What is the meaning of life? This, and the theme of death, has been the subject for discussion among a group of seniors that I meet on a regular basis. This movie, which I first watched in 2007, came up for mention more than a couple of times, so I decided to borrow the DVD to watch it again.
A billionaire (played by Jack Nicholson) and a mechanic (played by Morgan Freeman) are cancer-ward roommates. They decide that since they only live once, they want to go out in style. They compose a bucket list – things to do before kicking the bucket.
Freeman’s character remarks that a thousand people were asked in a survey if they wanted to know the exact day of their death and 96% said no, but he was one of the other 4% as he thought it would be liberating knowing how much time he had left to work with, but as it turns out (now that his cancer means he has only 6 months left) it’s not. Since he is now pretty much “out of options”, he starts scribbling his bucket list which he subsequently crumples into a ball and discards but is picked up by his roommate who wonders what it is, and then adds to it. They both leave the hospital to embark on this journey.
Some of the items in the list include *witnessing something majestic, *going out with guns blazing, *skydiving, *driving on a racetrack (where one of them says “We live and we die. And the wheels of the car goes round and round”), *getting a tattoo, *laugh till I cry and *kissing the most beautiful girl in the world (which turns out to be Nicholson’s estranged granddaughter). They visit places like France (and songs like Edith Piaf’s Milord and La Vie En Rose are heard), the open safari in Afica (where we hear the song The Lion Sleeps Tonight), the Pyramids in Egypt, the Taj Mahal in India (where they both decide that they would be cremated and their ashes stored in simple coffee cans in the mountains), the Great Wall of China on a motorbike (which I find puzzling : were motorbike allowed there then?), the mountains of Tibet and Hong Kong (where Freeman’s character suddenly decides he wants to go home to his wife and family).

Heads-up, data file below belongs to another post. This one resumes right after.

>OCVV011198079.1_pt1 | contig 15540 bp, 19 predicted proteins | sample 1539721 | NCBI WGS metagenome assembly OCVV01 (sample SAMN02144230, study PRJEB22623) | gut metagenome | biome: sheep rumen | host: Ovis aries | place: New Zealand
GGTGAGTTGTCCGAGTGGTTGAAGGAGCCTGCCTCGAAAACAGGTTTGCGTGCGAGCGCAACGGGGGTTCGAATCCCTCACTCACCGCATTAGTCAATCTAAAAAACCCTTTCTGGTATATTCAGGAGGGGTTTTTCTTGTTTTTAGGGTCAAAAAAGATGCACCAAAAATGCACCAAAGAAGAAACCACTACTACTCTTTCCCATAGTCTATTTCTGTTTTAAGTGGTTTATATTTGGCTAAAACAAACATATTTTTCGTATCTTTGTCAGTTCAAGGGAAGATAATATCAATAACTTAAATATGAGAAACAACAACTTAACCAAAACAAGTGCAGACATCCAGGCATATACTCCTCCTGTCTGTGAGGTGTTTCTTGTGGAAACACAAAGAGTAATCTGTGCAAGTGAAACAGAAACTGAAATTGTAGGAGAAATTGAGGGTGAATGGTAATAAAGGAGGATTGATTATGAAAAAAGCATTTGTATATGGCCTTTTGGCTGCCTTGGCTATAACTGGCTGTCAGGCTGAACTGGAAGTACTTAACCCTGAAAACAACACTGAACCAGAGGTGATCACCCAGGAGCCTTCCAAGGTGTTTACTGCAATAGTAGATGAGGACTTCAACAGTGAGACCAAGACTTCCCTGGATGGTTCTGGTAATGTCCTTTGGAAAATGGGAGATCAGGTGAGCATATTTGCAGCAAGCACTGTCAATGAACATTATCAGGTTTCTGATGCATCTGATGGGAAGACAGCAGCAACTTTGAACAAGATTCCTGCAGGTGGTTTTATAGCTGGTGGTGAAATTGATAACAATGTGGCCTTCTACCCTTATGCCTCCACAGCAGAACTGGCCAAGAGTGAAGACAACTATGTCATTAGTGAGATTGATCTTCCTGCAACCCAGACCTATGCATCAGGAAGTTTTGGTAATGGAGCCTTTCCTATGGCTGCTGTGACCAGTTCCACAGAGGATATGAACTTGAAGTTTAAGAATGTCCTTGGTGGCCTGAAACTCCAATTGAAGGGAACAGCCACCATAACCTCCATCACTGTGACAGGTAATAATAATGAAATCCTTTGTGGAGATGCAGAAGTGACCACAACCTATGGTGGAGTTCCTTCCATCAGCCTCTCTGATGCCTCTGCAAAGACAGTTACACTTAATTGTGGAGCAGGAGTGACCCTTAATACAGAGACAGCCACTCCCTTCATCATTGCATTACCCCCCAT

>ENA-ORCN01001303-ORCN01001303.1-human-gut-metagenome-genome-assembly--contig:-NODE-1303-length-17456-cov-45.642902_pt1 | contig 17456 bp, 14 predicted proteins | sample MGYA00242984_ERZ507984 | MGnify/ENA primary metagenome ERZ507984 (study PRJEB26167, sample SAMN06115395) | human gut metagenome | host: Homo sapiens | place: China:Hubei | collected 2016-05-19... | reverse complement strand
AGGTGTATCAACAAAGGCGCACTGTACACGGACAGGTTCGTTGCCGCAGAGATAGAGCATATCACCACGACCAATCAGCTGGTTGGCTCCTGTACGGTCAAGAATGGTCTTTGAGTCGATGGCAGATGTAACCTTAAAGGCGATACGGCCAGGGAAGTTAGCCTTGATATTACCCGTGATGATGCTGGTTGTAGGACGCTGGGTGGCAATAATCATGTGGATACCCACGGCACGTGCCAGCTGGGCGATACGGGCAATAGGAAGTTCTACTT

Nicholson’s character is at a board meeting when he gets an urgent phone call informing him that his friend collapsed at home and is in hospital. In his eulogy, he tells the congregation that “we saw the world together, which is amazing because only three months ago we were complete strangers. The last months of his life were the best months of mine. He saved my life. I knew it even before he did. I’m deeply proud that this man found it worth his while to know me. In the end we brought some joy to each other’s lives.”
My conclusion? The best time of all is right now.